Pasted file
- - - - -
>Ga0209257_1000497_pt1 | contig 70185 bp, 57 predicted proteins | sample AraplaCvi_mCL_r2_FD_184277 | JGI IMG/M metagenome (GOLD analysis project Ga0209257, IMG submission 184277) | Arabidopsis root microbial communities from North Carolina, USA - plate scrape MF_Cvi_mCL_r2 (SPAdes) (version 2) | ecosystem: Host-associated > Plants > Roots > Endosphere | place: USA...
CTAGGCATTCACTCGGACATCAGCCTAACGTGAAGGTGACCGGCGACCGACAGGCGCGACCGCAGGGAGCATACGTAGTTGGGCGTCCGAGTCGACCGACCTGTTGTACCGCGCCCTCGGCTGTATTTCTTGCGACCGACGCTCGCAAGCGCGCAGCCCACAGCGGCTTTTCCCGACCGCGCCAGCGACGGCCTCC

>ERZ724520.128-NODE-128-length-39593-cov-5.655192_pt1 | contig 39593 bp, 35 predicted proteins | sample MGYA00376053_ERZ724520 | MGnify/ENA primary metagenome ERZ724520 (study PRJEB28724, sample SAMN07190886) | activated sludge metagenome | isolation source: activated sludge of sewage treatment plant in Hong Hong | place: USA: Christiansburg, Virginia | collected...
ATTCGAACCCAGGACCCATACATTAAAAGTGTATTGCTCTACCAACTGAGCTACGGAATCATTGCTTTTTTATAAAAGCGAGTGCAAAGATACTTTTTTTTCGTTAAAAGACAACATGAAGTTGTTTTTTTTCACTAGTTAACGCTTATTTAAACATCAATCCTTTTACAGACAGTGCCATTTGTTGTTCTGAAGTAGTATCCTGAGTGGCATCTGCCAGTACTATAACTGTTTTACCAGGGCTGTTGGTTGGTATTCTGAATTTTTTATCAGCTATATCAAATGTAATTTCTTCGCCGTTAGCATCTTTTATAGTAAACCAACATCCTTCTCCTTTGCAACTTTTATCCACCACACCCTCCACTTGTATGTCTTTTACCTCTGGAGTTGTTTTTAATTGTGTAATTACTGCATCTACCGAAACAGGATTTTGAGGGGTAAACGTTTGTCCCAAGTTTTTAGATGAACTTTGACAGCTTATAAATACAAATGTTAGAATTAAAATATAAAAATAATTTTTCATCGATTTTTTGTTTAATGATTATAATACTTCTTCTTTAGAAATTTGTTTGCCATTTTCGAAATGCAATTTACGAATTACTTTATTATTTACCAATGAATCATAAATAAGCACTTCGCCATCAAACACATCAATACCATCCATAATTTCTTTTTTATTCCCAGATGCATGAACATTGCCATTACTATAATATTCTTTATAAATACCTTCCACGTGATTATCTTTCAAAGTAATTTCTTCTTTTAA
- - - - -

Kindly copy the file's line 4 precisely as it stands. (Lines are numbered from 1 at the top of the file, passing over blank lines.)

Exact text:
ATTCGAACCCAGGACCCATACATTAAAAGTGTATTGCTCTACCAACTGAGCTACGGAATCATTGCTTTTTTATAAAAGCGAGTGCAAAGATACTTTTTTTTCGTTAAAAGACAACATGAAGTTGTTTTTTTTCACTAGTTAACGCTTATTTAAACATCAATCCTTTTACAGACAGTGCCATTTGTTGTTCTGAAGTAGTATCCTGAGTGGCATCTGCCAGTACTATAACTGTTTTACCAGGGCTGTTGGTTGGTATTCTGAATTTTTTATCAGCTATATCAAATGTAATTTCTTCGCCGTTAGCATCTTTTATAGTAAACCAACATCCTTCTCCTTTGCAACTTTTATCCACCACACCCTCCACTTGTATGTCTTTTACCTCTGGAGTTGTTTTTAATTGTGTAATTACTGCATCTACCGAAACAGGATTTTGAGGGGTAAACGTTTGTCCCAAGTTTTTAGATGAACTTTGACAGCTTATAAATACAAATGTTAGAATTAAAATATAAAAATAATTTTTCATCGATTTTTTGTTTAATGATTATAATACTTCTTCTTTAGAAATTTGTTTGCCATTTTCGAAATGCAATTTACGAATTACTTTATTATTTACCAATGAATCATAAATAAGCACTTCGCCATCAAACACATCAATACCATCCATAATTTCTTTTTTATTCCCAGATGCATGAACATTGCCATTACTATAATATTCTTTATAAATACCTTCCACGTGATTATCTTTCAAAGTAATTTCTTCTTTTAA